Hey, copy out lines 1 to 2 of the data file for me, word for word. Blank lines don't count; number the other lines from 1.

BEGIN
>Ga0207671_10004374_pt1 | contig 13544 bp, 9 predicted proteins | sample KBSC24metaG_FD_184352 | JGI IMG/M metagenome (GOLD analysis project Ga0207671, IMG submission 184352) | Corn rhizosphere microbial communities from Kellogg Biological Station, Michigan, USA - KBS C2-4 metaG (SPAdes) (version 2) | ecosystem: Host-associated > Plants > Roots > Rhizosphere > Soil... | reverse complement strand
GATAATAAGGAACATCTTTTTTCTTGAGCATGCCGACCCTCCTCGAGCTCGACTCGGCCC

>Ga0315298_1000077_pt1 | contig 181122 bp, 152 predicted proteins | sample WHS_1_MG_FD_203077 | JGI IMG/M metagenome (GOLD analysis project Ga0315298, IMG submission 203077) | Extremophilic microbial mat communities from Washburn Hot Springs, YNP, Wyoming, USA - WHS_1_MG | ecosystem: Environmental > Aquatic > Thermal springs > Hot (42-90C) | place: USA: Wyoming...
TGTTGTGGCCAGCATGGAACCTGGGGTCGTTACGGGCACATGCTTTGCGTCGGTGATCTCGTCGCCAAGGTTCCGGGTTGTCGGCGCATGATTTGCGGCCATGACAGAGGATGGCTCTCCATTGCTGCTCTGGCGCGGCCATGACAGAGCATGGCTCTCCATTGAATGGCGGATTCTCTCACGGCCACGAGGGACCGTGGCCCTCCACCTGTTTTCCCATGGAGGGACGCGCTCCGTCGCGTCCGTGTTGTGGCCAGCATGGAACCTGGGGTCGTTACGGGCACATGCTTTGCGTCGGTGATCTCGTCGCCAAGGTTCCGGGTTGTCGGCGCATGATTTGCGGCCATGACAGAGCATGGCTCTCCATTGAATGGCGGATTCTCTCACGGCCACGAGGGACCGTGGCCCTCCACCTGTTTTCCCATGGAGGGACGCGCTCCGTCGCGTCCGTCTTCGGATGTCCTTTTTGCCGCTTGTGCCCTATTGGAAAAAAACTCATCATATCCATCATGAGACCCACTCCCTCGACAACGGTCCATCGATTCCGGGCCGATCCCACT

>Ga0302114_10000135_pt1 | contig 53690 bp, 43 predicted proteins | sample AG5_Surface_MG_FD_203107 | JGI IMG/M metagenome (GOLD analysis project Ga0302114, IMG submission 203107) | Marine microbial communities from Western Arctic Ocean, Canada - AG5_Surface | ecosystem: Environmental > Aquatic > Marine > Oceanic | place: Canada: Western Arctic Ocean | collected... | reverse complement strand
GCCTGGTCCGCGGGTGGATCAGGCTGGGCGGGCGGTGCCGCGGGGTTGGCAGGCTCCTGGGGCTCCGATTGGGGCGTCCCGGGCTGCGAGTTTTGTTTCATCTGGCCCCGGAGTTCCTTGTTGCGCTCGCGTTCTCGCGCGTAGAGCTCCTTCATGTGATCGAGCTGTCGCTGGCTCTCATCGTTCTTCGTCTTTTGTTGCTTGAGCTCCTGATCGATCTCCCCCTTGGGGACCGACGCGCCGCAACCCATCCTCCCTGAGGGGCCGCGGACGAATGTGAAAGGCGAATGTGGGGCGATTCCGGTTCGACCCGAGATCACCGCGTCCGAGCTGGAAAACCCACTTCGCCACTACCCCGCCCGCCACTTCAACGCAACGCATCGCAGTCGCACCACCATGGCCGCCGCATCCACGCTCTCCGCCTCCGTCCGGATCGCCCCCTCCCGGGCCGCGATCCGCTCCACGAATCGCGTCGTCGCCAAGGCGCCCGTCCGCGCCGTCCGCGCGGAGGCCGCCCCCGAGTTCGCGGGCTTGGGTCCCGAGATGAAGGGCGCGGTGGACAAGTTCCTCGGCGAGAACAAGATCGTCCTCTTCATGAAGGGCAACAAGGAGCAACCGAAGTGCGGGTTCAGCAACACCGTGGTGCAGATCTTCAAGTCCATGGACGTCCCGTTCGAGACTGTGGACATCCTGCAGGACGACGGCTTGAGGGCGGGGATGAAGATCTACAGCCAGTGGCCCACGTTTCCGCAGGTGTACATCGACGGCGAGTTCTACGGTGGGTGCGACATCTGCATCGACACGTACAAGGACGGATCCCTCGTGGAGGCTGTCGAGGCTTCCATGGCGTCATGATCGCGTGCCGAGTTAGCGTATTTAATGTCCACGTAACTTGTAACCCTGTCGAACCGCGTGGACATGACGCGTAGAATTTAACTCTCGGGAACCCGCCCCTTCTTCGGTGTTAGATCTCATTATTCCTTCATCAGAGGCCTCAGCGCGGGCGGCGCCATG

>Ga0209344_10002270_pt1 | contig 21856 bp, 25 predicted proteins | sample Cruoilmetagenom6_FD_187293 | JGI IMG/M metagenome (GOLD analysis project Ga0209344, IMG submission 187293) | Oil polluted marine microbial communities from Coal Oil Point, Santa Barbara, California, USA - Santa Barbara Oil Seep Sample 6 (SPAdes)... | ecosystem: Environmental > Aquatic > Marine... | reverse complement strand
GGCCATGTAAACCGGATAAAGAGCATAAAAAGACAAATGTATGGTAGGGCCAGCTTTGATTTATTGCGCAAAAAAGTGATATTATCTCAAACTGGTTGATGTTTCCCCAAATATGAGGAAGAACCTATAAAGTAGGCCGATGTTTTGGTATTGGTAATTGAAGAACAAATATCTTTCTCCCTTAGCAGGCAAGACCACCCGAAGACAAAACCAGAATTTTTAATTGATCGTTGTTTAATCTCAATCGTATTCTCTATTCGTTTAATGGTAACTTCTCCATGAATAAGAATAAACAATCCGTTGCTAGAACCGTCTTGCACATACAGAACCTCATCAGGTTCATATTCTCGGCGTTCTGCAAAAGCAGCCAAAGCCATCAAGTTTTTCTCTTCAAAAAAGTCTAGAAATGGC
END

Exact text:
>Ga0207671_10004374_pt1 | contig 13544 bp, 9 predicted proteins | sample KBSC24metaG_FD_184352 | JGI IMG/M metagenome (GOLD analysis project Ga0207671, IMG submission 184352) | Corn rhizosphere microbial communities from Kellogg Biological Station, Michigan, USA - KBS C2-4 metaG (SPAdes) (version 2) | ecosystem: Host-associated > Plants > Roots > Rhizosphere > Soil... | reverse complement strand
GATAATAAGGAACATCTTTTTTCTTGAGCATGCCGACCCTCCTCGAGCTCGACTCGGCCC